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who hears with any saving effect. Some of the good seed falls by the wayside, some on stony ground, some again drops among thorns. This sadly reminds us that on a large portion of mankind God's Word is thrown away. Their hearts are not in a state to receive it, and be blest by it. Few only bring forth fruit unto life eternal.
Let me now put a few things before you, which this Parable clearly teaches. · 1st. It teaches that our hearts must be prepared by God to receive the good seed of His truth. . Do you not prepare the Field, before the Sower comes to scatter the grain over it ? What if you should only run the plough through it here and there, and leave patches of it hard and unbroken ? Could you expect an even crop ? Certainly not. Then, why act differently with your own heart? Ask God to make your hard heart soft, to remove your blindness, your impenitence, your unbelief. The next time you sit down to read your Bible at home, or go to Church, kneel down beforehand for a minute or two, and entreat Him to prepare your heart, and to
enable you to receive with meekness His engrafted Word. Do this, and you will soon find the blessed effects of it.
2dly. We may learn that in order to hear a sermon profitably, something more is needed than mere attention. A person may sit and listen very quietly; and yet carry nothing away with him. I will go even further, and say, a person may remember every word of a sermon, so as to be able to talk about it; and yet he may be but a "wayside” hearer after all. The ears may have been open, and yet the heart closed. The sinner may remain a sinner still. The understanding may be fed, but the heart empty. We may be able to talk about a sermon, and yet feel no desire to act upon it.
O God, speak to my heart—that is what I want. Speak Thou Thyself to my inner conscience. Shoot Thou the arrow; and may it pierce and wound my soul !
3dly. Beware of becoming hardened. Sometimes we see young men and women-aye and old people too—with very hard hearts. Nothing seems to move them. They have no feeling. Their consciences are numbed and
callous. What a fearful state to be in! Better any state than this ! Better to be alarmed, and anxious, and even miserable, than to be, as St. Paul says, "past feeling!”
Remember, Sin hardens the heart. Worldliness hardens it. And even the gospel itself hardens it, when it is often heard, but not heeded. This is the worst hardness of all — when any one is “ever hearing,” and yet “never comes to the knowledge of the truth.”
4thly. We are reminded in this Parable that there is an Evil Spirit ever hovering about us. “Then cometh the wicked one," says our Lord. And where does he come ? Everywhere he comes; and especially wherever the good seed is being sown, wherever the Word of God is preached. He enters the very house of God. He is one of the first who comes, and one of the last who goes. When any word, that suits the state of a sinner, falls from the mouth of the Preacher, then comes the wicked one, eager to catch it away. When we pray in our secret chamber, he is sure to be there, trying to dart into our minds the most trifling thoughts. When we read our Bibles, he tries to draw off our attention, and to darken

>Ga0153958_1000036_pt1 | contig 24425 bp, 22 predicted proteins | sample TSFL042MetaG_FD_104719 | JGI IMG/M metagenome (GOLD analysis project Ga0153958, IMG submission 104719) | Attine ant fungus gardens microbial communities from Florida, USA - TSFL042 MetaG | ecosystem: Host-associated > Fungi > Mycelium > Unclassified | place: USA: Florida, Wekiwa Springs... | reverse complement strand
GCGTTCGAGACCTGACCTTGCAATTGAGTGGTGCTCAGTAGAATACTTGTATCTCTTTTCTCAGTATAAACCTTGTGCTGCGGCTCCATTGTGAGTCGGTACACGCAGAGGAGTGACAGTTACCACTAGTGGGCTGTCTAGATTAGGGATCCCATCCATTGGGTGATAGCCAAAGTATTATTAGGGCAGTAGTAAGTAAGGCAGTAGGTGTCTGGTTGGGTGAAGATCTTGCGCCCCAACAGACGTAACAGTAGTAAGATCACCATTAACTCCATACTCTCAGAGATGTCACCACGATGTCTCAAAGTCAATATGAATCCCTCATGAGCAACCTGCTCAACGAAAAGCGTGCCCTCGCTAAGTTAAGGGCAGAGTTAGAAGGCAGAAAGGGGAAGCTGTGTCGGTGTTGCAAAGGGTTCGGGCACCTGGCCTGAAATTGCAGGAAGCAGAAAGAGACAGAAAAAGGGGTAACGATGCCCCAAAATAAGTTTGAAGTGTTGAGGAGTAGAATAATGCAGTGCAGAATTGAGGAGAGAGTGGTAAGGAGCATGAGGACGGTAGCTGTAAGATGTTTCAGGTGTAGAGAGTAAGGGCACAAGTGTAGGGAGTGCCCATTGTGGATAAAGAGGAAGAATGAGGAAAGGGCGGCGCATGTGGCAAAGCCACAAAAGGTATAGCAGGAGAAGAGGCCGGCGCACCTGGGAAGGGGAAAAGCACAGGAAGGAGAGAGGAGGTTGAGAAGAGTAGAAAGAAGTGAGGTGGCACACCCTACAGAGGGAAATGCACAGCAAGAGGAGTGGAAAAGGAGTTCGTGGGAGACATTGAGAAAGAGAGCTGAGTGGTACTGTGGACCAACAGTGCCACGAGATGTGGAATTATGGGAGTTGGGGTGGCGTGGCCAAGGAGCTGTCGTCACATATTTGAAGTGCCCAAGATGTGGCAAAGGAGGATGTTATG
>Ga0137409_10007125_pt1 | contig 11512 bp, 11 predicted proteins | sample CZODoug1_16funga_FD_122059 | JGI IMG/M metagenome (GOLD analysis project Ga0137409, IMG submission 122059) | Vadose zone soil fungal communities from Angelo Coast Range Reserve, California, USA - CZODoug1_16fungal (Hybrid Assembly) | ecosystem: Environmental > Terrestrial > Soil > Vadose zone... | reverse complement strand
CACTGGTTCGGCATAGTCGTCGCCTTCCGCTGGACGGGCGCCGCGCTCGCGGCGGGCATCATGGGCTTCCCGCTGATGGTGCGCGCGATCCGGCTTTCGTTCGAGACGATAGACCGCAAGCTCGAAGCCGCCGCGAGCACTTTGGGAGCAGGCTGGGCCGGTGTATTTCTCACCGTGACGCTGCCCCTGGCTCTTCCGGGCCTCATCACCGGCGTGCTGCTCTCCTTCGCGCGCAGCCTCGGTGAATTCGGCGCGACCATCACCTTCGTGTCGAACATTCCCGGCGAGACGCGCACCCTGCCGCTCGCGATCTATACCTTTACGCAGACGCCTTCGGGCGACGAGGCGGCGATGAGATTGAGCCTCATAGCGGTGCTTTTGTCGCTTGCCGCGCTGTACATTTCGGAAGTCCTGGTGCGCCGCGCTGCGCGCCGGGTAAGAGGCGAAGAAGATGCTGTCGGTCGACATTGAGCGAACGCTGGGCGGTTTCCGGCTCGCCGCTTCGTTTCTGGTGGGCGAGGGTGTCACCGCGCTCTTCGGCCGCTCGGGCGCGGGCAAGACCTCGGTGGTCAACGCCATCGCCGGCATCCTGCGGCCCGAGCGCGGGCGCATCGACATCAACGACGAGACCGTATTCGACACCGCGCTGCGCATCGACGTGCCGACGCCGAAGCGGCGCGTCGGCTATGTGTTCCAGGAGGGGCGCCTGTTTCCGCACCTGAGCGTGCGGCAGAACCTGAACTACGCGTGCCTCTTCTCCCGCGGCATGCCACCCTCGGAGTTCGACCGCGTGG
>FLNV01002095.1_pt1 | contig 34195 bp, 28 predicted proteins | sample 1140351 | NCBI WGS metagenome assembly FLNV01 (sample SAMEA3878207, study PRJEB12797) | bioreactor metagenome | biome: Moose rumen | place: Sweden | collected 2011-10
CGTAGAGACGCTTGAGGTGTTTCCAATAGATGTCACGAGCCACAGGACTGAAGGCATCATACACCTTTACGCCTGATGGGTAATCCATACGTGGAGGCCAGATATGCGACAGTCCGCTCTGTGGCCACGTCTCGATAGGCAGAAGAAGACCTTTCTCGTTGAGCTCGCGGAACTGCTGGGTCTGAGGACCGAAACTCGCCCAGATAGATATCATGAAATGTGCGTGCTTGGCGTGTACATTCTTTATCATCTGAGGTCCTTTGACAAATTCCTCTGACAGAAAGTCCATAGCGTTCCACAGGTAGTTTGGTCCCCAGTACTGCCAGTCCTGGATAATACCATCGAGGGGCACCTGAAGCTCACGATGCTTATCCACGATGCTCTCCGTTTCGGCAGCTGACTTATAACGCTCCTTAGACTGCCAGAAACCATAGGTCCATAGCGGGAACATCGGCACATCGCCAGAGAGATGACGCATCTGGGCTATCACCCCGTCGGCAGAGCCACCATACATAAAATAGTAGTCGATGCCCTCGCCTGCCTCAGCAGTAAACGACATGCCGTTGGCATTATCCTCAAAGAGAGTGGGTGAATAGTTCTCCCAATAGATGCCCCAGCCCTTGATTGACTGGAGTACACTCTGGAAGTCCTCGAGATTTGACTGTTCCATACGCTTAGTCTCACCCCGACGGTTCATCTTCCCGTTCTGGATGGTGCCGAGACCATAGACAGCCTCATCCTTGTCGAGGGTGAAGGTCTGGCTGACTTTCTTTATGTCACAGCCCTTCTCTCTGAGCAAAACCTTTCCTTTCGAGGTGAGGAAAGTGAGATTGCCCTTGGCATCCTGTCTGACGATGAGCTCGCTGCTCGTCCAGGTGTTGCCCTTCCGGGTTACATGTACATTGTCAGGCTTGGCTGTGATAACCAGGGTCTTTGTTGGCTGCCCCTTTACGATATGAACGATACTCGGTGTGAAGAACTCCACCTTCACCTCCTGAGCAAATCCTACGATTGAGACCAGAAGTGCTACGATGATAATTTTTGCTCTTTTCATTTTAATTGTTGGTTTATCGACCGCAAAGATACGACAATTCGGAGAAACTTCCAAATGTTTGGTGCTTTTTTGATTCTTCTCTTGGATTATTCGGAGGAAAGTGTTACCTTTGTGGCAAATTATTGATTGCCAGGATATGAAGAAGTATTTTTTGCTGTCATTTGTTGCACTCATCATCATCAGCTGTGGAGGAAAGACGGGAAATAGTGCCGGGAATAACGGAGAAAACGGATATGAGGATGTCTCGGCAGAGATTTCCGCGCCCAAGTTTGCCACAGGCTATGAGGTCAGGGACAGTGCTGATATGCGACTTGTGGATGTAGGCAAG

the light of God's truth, as it glimmers upon our souls. When we are upon our knees in God's house, he is by our side, and whispers to us about the world, and even about sin. And especially when the great message of salvation is proclaimed, he steels our hearts against it, and uses all the means he can to make it fall powerless on our ears.
Be on the watch then. There is in the Gospel a precious treasure. Seize hold of it while it is offered to you, and make it yours. Take care that no one snatches it from you.
May the Lord, who spoke this Parable of the Sower, make it a warning and a blessing to our souls !
THE TARES AND THE WHEAT.
MATT. XIII. 24–30. “Another parable put he forth unto them, saying, The
kingdom of heaven is likened unto a man which sowed good seed in his field; but while men slept, his enemy came and sowed tares among the wheat, and went his way. But when the blade was sprung up, and brought forth fruit, then appeared the tares also. So the servants of the householder came and said unto him, Sir, didst thou not sow good seed in thy field ? from whence then hath it tares ? He said unto them, An enemy hath done this. The servants said unto him, Wilt thou then that we go and gather them up? But he said, Nay ; lest, while ye gather up the tares, ye root up also the wheat with them. Let both grow together until the harvest: and in the time of harvest I will say to the reapers, Gather ye together first the tares, and bind them in bundles to burn them : but gather the wheat into my barn."
This Parable was spoken by our Lord immediately after the Parable of the Sower, and seems at first sight to be somewhat like it. But if we examine it, we shall find it to be